solutions of the Pell’s equation are given by the formulas

x =

z

n

0

+z

0

n

2

i y =

z

n

0

−z

0

n

2

√

d

.

Example 1. The smallest non-trivial solution of the equation x

2

−2y

2

=1 is (x, y) = (3, 2). Therefore

for every solution (x, y) there is an integer n such that x +y

√

d =±(3 +2

√

2)

n

. Thus

x =

(3 +2

√

2)

n

+(3 −2

√

2)

n

2

, y =

(3 +2

√

2)

n

−(3 −2

√

2)

n

2

√

2

.

Now we will show that every Pell’s equation indeed has a non-trivial solution.

Lemma 1 (Dirichlet’s theorem). Let α be an irrational number and n be a positive integer. There

exist p ∈ Z and q ∈ {1, 2, . . . , n} such that

¸

¸

¸α −

p

q

¸

¸

¸ <

1

(n+1)q

.

Proof. The stated inequality is equivalent to |qα −p| <

1

n+1

.

Let, as usual, {x} denote the fractional part of real x. Among the n +2 numbers 0, {α}, {2α},

. . . , {nα}, 1 in the segment [0, 1], some two will differ by less than

1

n+1

. If such are the numbers

{kα} and {lα}, it is enough to set q = |k −l|; and if such are {kα} and 0 or 1, it is enough to set

q = k. In either case, p is the integer closest to kα.

Lemma 2. If α is an arbitrary real number, then there exist inﬁnitely many pairs of positive integers

(p, q) satisfying

¸

¸

¸α −

p

q

¸

¸

¸ <

1

q

2

.

Proof immediately follows from Dirichlet’s theorem.

Theorem 3. A Pell’s equation has a solution in the set of positive integers.

Proof. Applying L.2 to α =

√

d, we see that there exists an integer n with |n| < 2

√

d +1 such

that the equation x

2

−dy

2

= n has inﬁnitely many positive integral solutions (x, y). It follows that

there are two different ones, say (x

1

, y

1

) i (x

2

, y

2

), that satisfy x

1

≡ x

2

and y

1

≡ y

2

(mod n). Denote

z

1

= x

1

+y

1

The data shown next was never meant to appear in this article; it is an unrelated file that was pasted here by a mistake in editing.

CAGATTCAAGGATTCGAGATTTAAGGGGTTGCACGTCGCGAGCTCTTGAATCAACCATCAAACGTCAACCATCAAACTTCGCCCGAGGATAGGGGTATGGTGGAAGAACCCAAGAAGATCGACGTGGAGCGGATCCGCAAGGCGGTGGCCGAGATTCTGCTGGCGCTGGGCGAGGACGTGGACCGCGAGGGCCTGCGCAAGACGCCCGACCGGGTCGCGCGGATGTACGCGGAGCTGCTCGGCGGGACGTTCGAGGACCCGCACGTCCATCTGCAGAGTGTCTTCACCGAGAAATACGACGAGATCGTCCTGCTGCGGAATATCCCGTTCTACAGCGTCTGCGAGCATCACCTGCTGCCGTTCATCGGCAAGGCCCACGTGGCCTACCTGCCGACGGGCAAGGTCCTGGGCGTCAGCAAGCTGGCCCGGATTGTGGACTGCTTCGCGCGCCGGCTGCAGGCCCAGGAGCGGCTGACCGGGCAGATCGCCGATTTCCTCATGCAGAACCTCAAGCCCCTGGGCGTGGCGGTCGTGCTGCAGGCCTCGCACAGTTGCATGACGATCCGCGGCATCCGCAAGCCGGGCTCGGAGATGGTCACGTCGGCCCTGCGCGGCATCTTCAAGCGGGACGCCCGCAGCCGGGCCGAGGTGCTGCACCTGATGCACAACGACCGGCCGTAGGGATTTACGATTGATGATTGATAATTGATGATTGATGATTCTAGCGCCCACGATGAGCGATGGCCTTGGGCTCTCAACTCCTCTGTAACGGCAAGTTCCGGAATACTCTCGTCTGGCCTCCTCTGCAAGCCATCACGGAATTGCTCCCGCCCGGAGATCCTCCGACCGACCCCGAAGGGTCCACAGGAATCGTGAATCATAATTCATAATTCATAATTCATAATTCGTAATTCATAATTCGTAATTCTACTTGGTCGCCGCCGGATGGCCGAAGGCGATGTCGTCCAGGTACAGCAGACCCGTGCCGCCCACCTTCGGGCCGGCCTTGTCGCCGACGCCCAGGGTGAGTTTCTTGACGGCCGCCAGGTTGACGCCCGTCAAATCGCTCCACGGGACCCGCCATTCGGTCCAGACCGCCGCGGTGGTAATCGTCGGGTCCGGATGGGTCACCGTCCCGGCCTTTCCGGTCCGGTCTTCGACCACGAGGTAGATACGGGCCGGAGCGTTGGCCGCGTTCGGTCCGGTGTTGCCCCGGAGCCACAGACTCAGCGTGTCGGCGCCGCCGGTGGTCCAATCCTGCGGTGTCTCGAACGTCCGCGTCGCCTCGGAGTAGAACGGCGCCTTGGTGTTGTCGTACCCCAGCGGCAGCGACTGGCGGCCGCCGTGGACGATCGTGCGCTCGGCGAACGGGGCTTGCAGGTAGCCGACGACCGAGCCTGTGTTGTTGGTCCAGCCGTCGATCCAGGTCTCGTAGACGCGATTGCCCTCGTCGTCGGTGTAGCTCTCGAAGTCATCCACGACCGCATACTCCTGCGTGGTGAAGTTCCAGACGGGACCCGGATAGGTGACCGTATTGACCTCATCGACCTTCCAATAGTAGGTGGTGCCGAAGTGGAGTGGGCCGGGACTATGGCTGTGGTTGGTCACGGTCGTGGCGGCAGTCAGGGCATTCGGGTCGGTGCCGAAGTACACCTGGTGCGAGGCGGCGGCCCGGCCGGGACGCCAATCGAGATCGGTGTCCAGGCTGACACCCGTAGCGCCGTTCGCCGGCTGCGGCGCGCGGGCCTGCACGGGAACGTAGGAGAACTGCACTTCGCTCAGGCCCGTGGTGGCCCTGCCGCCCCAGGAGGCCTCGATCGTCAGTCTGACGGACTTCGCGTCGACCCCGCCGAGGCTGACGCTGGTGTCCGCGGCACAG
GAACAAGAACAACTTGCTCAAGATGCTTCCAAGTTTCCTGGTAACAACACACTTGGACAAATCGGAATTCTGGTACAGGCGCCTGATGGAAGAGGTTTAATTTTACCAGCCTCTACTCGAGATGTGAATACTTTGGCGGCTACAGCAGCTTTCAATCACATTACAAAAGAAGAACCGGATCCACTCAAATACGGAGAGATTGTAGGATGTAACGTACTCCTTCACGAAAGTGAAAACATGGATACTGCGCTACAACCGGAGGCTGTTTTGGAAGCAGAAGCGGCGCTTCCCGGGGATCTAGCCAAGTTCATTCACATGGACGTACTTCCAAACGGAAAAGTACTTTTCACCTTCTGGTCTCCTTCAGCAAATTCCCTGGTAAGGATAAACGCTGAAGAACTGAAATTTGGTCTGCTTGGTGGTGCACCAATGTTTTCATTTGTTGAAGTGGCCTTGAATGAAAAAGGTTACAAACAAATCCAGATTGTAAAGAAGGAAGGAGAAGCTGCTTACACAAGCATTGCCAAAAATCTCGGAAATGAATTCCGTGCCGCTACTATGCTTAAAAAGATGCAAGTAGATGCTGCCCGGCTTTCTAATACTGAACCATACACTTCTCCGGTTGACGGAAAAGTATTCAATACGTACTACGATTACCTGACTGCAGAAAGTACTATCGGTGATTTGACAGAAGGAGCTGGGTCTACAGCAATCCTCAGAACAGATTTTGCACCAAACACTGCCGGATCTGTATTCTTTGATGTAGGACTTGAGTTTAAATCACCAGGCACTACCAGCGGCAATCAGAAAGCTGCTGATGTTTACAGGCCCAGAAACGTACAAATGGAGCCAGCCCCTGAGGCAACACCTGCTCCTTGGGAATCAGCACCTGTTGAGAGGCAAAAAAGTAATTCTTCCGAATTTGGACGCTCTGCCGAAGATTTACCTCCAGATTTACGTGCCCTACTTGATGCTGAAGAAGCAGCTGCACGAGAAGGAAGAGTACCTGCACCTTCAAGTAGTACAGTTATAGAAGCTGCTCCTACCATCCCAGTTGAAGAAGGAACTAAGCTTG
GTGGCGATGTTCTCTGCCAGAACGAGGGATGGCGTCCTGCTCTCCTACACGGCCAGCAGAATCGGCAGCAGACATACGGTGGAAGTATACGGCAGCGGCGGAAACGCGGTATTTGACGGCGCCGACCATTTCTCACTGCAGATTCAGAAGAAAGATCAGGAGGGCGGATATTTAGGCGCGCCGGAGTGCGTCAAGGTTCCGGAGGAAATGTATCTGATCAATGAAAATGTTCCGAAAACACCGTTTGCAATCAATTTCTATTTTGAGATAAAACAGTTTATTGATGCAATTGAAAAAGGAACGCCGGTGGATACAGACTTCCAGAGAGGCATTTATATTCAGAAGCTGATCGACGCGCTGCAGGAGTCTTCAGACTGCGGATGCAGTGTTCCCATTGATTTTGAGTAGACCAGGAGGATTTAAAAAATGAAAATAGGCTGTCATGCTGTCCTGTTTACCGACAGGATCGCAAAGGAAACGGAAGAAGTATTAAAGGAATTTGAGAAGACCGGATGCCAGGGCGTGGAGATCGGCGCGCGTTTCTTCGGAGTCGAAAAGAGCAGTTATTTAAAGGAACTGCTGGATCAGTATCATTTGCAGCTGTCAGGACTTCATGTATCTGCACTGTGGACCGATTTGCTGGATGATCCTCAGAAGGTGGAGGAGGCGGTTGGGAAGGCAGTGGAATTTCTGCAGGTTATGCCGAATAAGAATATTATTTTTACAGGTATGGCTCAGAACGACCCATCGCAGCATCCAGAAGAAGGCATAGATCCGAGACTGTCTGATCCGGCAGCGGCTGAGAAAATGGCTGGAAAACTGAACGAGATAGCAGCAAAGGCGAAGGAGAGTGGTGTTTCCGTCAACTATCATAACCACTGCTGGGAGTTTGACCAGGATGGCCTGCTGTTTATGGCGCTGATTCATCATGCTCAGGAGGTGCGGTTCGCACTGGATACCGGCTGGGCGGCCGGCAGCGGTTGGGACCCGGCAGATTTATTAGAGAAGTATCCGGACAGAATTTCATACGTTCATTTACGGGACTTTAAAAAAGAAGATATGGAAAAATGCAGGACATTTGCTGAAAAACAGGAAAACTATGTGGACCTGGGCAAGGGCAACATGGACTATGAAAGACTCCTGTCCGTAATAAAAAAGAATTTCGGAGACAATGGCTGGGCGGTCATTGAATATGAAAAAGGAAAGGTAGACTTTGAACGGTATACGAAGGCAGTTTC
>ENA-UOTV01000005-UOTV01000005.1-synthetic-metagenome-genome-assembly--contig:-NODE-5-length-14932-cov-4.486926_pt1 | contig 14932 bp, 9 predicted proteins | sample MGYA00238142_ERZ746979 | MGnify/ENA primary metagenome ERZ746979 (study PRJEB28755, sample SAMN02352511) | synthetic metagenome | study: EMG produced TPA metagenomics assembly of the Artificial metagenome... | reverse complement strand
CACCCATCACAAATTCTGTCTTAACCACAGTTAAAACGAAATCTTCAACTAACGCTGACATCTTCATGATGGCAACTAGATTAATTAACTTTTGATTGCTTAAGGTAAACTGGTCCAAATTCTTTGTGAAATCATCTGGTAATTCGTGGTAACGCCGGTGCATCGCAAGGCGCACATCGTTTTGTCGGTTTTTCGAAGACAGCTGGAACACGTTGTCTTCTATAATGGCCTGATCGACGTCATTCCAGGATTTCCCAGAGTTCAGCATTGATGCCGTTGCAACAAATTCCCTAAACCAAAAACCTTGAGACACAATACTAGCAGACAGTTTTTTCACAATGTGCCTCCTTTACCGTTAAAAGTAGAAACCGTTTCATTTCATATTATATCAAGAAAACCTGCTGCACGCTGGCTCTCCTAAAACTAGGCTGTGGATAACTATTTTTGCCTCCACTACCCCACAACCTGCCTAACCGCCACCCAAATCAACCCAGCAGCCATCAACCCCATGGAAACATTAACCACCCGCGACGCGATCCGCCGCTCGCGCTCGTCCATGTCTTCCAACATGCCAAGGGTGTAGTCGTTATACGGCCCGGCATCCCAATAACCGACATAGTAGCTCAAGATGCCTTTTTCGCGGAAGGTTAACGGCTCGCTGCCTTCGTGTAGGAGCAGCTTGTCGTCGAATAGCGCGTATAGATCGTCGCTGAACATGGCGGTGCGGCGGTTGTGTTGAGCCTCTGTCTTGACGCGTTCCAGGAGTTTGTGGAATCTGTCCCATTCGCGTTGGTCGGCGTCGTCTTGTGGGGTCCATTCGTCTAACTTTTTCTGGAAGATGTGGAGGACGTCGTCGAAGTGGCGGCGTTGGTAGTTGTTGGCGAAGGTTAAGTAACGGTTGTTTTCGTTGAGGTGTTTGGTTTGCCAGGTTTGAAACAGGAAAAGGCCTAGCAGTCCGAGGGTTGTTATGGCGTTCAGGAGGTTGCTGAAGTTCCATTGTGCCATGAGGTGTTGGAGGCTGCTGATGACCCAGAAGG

√

d and z

2

= x

2

+y

2

√

d and assume z

1

>z

2

. Then z

0

= z

1

/z

2

>1 is an element of Z[

√

d]

of norm 1 and corresponds to a non-trivial solution (x

0

, y

0

) of the Pell’s equation.

Duˇ san Djuki´ c: Pell’s Equation 3

2 Pell-type Equations

A Pell-type equation in general may not have integer solutions (for example, the equation x

2

−3y

2

=

2). When it does, it is possible to describe the general solution.

Theorem 4. Equation x

2

−dy

2

=−1 has an integral solution if and only if there exists z

1

∈ Z[

√

d]

with z

2

1

= z

0

.

Proof. The ”if” part is trivial. For the other direction we consider the smallest solution z = z

1

∈

Z[

√

d] of the equation N(z) = −1 satisfying z > 1 and, like in theorem 2, deduce that 1 ≤ z

1

< z

0

.

Since z = z

2

1

< z

2

0

is a solution of N(z) = 1, we must have z

2

1

= z

0

.

Consider the general equation N(z) = a. Like in the theorem1, one can showthat all its solutions

can be obtained from the solutions z with 1 ≤z ≤z

0

, where z

0

is the smallest non-trivial solution of

Pell’s equation N(z) = 1. Thus it is always sufﬁcient to check ﬁnitely many values of x. Moreover,

there is a simple upper bound for those x.

Theorem 5. If a is an integer such that the equation N(z) = x

2

−dy

2

= a has an integer solution,

then there is a solution with |x| ≤

z

0

+1

2

√

z

0

_

|a| and the corresponding upper bound for y =

_

x

2

−a

d

.

Proof. If z

1

is a solution of the equation N(z) = a, then there is m ∈ Z for which a/

√

z

0

≤ z

m

0

z

1

<

a

√

z

0

. Then z

2

= z

m

0

z

1

= x +y

√

d is a solution of the equation N(z) = 1 and satisﬁes

2|x| =

¸

¸

¸

¸

z

2

+

a

z

2

¸

¸

¸

¸

≤ max

[a/

√

z

0

,a

√

z

0

)

¸

¸

¸t +

a

t

¸

¸

¸ =

z

0

+1

√

z

0

_

|a|.